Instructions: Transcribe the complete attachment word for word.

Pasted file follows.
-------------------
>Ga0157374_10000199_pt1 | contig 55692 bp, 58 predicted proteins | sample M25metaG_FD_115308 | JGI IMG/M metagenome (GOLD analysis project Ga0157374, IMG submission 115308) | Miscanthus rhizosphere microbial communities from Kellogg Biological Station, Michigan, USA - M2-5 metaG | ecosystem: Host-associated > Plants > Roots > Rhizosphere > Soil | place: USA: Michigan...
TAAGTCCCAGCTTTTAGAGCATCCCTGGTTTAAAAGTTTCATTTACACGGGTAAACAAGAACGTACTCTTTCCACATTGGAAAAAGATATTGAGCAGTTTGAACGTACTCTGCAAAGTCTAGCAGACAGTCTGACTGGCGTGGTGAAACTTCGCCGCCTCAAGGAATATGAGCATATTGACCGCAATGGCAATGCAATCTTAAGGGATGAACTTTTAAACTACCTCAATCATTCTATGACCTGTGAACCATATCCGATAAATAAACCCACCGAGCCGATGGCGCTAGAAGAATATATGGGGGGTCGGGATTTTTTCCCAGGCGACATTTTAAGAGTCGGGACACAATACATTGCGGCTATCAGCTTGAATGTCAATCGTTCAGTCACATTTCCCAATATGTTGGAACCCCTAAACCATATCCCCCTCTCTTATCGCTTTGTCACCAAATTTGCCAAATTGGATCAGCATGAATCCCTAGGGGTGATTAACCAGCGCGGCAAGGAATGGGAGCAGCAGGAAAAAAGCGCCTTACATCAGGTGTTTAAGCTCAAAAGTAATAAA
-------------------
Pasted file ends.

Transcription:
>Ga0157374_10000199_pt1 | contig 55692 bp, 58 predicted proteins | sample M25metaG_FD_115308 | JGI IMG/M metagenome (GOLD analysis project Ga0157374, IMG submission 115308) | Miscanthus rhizosphere microbial communities from Kellogg Biological Station, Michigan, USA - M2-5 metaG | ecosystem: Host-associated > Plants > Roots > Rhizosphere > Soil | place: USA: Michigan...
TAAGTCCCAGCTTTTAGAGCATCCCTGGTTTAAAAGTTTCATTTACACGGGTAAACAAGAACGTACTCTTTCCACATTGGAAAAAGATATTGAGCAGTTTGAACGTACTCTGCAAAGTCTAGCAGACAGTCTGACTGGCGTGGTGAAACTTCGCCGCCTCAAGGAATATGAGCATATTGACCGCAATGGCAATGCAATCTTAAGGGATGAACTTTTAAACTACCTCAATCATTCTATGACCTGTGAACCATATCCGATAAATAAACCCACCGAGCCGATGGCGCTAGAAGAATATATGGGGGGTCGGGATTTTTTCCCAGGCGACATTTTAAGAGTCGGGACACAATACATTGCGGCTATCAGCTTGAATGTCAATCGTTCAGTCACATTTCCCAATATGTTGGAACCCCTAAACCATATCCCCCTCTCTTATCGCTTTGTCACCAAATTTGCCAAATTGGATCAGCATGAATCCCTAGGGGTGATTAACCAGCGCGGCAAGGAATGGGAGCAGCAGGAAAAAAGCGCCTTACATCAGGTGTTTAAGCTCAAAAGTAATAAA